Imagine another Earth similar to ours, yet altogether
different set in a time period reflecting the golden
age of air travel. Put in a handful of characters from one
of Walt Disney's animated classics and give them new lives;
add a generous helping of never-before-seen people, places,
and things; blend humor and drama in equal parts; cram in
as much fun and adventure as you can, adding a dash of danger
and a healthy dose of heart-filled storytelling. You now have
the formula for what is an unsung highlight of animated television
a series which many consider to be the finest the Disney
Company ever released.
TaleSpin, a spin-off loosely based on Walt Disney's 1967
adaptation of The Jungle Book, stars Baloo Bear as
an ace pilot from the harbor city of Cape Suzette, in a fantasy
world whose citizens are clothed, talking animal-people. The
fuzzy, fun-loving bear and his new best buddy, navigator Kit
Cloudkicker, fly deliveries for an air cargo company called
"Higher for Hire" run by Rebecca Cunningham, sharp
businesswoman and caring mother of young daughter Molly. Their
compatriots include the singing orangutan Louie, now the proud
manager of a swinging island nightclub, and also Higher for
Hire's trusty, rust-brained mechanic Wildcat.
Aboard the fabulous airplane the Sea Duck, these "friends
for life" travel to distant places, finding high-flying
action and adventure (or rather, it finds them) as they run
afoul of adversaries such as Don Karnage, egomaniacal leader
of the dreaded Air Pirates; Shere Khan, CEO of the largest
corporation in the world, Khan Industries; and Colonel Spigot,
tyrannical commander from the frozen, communist country of
Thembria. Through thick and thin, the heroes learn valuable lessons
on courage, honesty, and friendship, always winning as they
team up to turn things around on troublemakers.
TaleSpin officially debuted on syndicated television on September
9, 1990, with the premiere of its introductory TV-movie "Plunder
& Lightning." Fans since justifiably view the series
as the pinnacle of the Disney Afternoon's program lineup,
as well as one of the best shows (animated or otherwise) of
its decade. In spite of critical praise (best embodied by
the Emmy Award won by "Plunder & Lightning"
and an Emmy nomination for all 65 episodes), TaleSpin seemed
undeservedly downplayed by its parent company. Yet its quality
has earned the appreciation of many who seek to preserve this
special series for generations to come.
The TaleSpin Sourcepage strives to be what Disney never published:
a reference that organizes information, details, facts, and
trivia into a cohesive whole, providing an in-depth and comprehensive
look inside the TaleSpin saga. Rather than supplying episode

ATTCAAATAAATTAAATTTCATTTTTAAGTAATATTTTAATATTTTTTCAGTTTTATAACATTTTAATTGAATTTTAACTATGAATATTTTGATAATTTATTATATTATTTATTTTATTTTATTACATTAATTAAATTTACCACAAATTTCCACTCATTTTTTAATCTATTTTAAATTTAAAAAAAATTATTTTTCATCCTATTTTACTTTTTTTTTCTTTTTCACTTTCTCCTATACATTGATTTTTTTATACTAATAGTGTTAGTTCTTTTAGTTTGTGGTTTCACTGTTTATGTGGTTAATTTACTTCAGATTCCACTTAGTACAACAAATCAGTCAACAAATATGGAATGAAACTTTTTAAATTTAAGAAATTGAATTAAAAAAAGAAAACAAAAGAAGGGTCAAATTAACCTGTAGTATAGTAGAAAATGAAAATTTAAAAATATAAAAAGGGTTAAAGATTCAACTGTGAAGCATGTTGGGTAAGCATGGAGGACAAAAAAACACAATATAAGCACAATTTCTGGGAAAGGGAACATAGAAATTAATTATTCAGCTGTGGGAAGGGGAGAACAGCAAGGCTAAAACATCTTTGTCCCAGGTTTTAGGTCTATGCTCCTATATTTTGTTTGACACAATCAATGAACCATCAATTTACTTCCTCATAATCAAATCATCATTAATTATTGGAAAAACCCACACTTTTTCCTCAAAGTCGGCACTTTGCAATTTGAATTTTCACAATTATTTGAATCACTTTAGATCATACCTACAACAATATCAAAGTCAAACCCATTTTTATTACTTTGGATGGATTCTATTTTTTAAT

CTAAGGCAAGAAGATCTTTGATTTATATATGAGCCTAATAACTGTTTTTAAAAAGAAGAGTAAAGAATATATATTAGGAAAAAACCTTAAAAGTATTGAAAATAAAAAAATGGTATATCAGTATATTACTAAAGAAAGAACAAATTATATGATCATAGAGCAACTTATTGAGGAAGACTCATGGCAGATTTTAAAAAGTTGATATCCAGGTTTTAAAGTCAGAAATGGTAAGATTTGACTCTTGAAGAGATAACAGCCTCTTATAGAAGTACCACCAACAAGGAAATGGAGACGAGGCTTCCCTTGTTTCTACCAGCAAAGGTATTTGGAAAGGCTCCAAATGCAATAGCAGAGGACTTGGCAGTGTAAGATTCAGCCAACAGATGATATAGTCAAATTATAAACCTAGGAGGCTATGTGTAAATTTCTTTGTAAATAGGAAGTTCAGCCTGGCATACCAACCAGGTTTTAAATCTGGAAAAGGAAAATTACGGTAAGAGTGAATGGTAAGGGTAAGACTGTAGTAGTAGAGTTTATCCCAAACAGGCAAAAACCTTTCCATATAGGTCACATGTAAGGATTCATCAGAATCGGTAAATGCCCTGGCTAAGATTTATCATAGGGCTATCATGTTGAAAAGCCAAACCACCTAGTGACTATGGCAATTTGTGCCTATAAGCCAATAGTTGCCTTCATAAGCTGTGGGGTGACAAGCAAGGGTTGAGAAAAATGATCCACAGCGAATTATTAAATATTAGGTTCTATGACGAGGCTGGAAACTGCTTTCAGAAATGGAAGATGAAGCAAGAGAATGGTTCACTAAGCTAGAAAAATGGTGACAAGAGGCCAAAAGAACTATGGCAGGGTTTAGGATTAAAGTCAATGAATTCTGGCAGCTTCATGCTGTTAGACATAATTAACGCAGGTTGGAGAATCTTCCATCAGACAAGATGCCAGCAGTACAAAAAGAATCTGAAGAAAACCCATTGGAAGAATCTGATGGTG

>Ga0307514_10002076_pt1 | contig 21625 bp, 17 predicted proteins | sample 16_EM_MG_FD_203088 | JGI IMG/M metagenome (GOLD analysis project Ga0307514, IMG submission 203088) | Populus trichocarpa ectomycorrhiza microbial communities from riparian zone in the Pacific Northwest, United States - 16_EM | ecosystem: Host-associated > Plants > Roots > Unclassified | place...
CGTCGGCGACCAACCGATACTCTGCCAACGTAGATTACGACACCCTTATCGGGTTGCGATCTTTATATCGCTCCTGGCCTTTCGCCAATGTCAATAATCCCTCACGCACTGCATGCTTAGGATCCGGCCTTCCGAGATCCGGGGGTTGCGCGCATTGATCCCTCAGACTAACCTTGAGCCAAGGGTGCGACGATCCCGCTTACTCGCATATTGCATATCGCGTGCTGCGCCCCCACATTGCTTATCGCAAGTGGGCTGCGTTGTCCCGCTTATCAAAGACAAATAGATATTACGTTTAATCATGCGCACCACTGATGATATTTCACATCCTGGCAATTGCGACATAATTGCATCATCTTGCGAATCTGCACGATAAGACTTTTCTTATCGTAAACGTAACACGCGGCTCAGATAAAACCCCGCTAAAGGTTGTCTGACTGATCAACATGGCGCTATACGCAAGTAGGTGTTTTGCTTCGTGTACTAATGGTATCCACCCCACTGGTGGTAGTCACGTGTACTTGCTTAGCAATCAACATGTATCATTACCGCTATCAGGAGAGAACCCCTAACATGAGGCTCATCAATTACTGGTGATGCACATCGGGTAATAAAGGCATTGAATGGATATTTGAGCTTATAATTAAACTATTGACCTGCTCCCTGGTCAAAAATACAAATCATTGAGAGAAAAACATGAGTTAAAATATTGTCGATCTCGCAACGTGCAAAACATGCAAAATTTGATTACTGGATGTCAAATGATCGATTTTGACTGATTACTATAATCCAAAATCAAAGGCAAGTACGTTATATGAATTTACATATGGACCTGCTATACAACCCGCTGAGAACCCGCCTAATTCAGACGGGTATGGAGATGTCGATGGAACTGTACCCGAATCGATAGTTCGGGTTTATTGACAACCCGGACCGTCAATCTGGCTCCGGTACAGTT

lists and strings of statistics, the Sourcepage presents the
world of TaleSpin from the show's own perspective, familiarizing
readers with this fictional setting. The ultimate goal is
to enjoy its richness and texture, and admire the imagination
and creative labor that went into designing it.
To maintain continuity and avoid discrepancies, the Sourcepage
describes things after the events of the series have taken
place and exclusively covers the 65 episodes constituting
TaleSpin canon. TaleSpin comic books are not dealt with, although
pertinent material from them and other merchandise does appear.
This keeps page articles as true to the TaleSpin series as
possible while exploring concepts as far as what available
facts imply. Submissions from fan writers are featured
also, as supplements to related topics; they are noted wherever
Packed with descriptions, explanations, and illustrations,
the TaleSpin Sourcepage serves as a guide to an amazing world
filled with intriguing locations, dazzling aircraft, breathtaking
cities, fantastical technology, unusual creatures, and entertaining
characters. So put on your flight cap, pull chocks, and take
off for the wild blue yonder there's nothing but clear
skies ahead . . .
WHAT'S IN THESE BOXES?
Throughout the TaleSpin Sourcepage you will find inset
boxes such as this, some large and some small. These
insets, wherever they are found, will contain additional
information related to a topic. Because these side notes
may develop into a profile within a profile, they are
separated from the main text for easier reading.
Readers will notice a box following the end of each
character or vehicle profile, with a list of figures
such as "2D" or "3D+2" in various
categories. These numbers, known as die codes, are based
on the classic "D6" system published by West
The die codes presented with each vehicle and character
serve as an abstract way to measure and compare important
qualities and attributes. What's more, game enthusiasts
will find these codes fully compatible with West End's
systems and may use them to run their own TaleSpin-themed
Many thanks to Steven Ganske (aka
"Starkweather") for the essays he contributed.
Thanks also go to Geary Graham, author of one of the
earliest works of TaleSpin fan fiction now featured
on the TaleSpin Sourcepage for all to enjoy.
Thanks to members of the TaleSpin fandom for their ideas
and contributions, credited wherever used.
Most of all, many thanks to Jymn Magon, supervising
producer of TaleSpin. Besides his introduction of the
term "Usland" to the TaleSpin lexicon years
after the show ended, Jymn's insights have been invaluable
in better appreciating this wonderful series.
To Jymn Magon and co-producer Mark Zaslove, to the writers
and story editors, the voice actors, the animation artists,
to composer Christopher L. Stone, to everyone involved
in the making of TaleSpin and to fans everywhere
the TaleSpin Sourcepage is dedicated.